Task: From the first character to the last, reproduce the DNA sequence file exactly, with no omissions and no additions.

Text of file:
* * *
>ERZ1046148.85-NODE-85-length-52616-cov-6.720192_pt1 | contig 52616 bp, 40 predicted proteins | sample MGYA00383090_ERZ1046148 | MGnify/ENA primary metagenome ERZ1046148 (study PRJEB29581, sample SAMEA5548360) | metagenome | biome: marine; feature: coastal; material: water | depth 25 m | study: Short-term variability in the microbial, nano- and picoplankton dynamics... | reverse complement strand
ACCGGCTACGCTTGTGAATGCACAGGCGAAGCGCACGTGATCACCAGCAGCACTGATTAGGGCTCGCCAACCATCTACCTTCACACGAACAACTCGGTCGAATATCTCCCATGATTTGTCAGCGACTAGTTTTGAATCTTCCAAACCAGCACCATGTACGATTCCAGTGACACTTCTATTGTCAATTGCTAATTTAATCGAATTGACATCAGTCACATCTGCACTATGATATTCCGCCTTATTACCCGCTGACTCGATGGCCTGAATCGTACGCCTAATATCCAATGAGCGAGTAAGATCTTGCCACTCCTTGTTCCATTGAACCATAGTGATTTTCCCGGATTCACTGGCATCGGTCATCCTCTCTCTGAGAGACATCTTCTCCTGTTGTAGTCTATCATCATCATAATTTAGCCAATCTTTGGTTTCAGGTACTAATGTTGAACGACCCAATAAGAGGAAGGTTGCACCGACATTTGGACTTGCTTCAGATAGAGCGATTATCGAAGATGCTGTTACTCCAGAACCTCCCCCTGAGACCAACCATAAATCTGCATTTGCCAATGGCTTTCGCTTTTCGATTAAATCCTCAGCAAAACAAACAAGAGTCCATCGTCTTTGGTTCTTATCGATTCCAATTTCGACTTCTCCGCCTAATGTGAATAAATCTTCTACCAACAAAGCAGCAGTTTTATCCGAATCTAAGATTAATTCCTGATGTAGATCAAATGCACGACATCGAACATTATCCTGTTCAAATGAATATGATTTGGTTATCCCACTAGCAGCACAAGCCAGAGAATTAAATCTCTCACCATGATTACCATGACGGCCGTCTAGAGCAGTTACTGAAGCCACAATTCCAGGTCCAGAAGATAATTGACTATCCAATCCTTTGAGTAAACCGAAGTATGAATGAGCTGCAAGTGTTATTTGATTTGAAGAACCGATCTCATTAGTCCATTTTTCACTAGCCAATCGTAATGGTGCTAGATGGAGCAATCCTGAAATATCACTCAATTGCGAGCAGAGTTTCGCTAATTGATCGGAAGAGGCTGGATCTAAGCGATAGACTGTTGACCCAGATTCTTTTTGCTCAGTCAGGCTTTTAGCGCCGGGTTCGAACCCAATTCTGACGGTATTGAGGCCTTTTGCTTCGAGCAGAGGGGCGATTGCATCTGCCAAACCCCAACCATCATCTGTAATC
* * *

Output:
>ERZ1046148.85-NODE-85-length-52616-cov-6.720192_pt1 | contig 52616 bp, 40 predicted proteins | sample MGYA00383090_ERZ1046148 | MGnify/ENA primary metagenome ERZ1046148 (study PRJEB29581, sample SAMEA5548360) | metagenome | biome: marine; feature: coastal; material: water | depth 25 m | study: Short-term variability in the microbial, nano- and picoplankton dynamics... | reverse complement strand
ACCGGCTACGCTTGTGAATGCACAGGCGAAGCGCACGTGATCACCAGCAGCACTGATTAGGGCTCGCCAACCATCTACCTTCACACGAACAACTCGGTCGAATATCTCCCATGATTTGTCAGCGACTAGTTTTGAATCTTCCAAACCAGCACCATGTACGATTCCAGTGACACTTCTATTGTCAATTGCTAATTTAATCGAATTGACATCAGTCACATCTGCACTATGATATTCCGCCTTATTACCCGCTGACTCGATGGCCTGAATCGTACGCCTAATATCCAATGAGCGAGTAAGATCTTGCCACTCCTTGTTCCATTGAACCATAGTGATTTTCCCGGATTCACTGGCATCGGTCATCCTCTCTCTGAGAGACATCTTCTCCTGTTGTAGTCTATCATCATCATAATTTAGCCAATCTTTGGTTTCAGGTACTAATGTTGAACGACCCAATAAGAGGAAGGTTGCACCGACATTTGGACTTGCTTCAGATAGAGCGATTATCGAAGATGCTGTTACTCCAGAACCTCCCCCTGAGACCAACCATAAATCTGCATTTGCCAATGGCTTTCGCTTTTCGATTAAATCCTCAGCAAAACAAACAAGAGTCCATCGTCTTTGGTTCTTATCGATTCCAATTTCGACTTCTCCGCCTAATGTGAATAAATCTTCTACCAACAAAGCAGCAGTTTTATCCGAATCTAAGATTAATTCCTGATGTAGATCAAATGCACGACATCGAACATTATCCTGTTCAAATGAATATGATTTGGTTATCCCACTAGCAGCACAAGCCAGAGAATTAAATCTCTCACCATGATTACCATGACGGCCGTCTAGAGCAGTTACTGAAGCCACAATTCCAGGTCCAGAAGATAATTGACTATCCAATCCTTTGAGTAAACCGAAGTATGAATGAGCTGCAAGTGTTATTTGATTTGAAGAACCGATCTCATTAGTCCATTTTTCACTAGCCAATCGTAATGGTGCTAGATGGAGCAATCCTGAAATATCACTCAATTGCGAGCAGAGTTTCGCTAATTGATCGGAAGAGGCTGGATCTAAGCGATAGACTGTTGACCCAGATTCTTTTTGCTCAGTCAGGCTTTTAGCGCCGGGTTCGAACCCAATTCTGACGGTATTGAGGCCTTTTGCTTCGAGCAGAGGGGCGATTGCATCTGCCAAACCCCAACCATCATCTGTAATC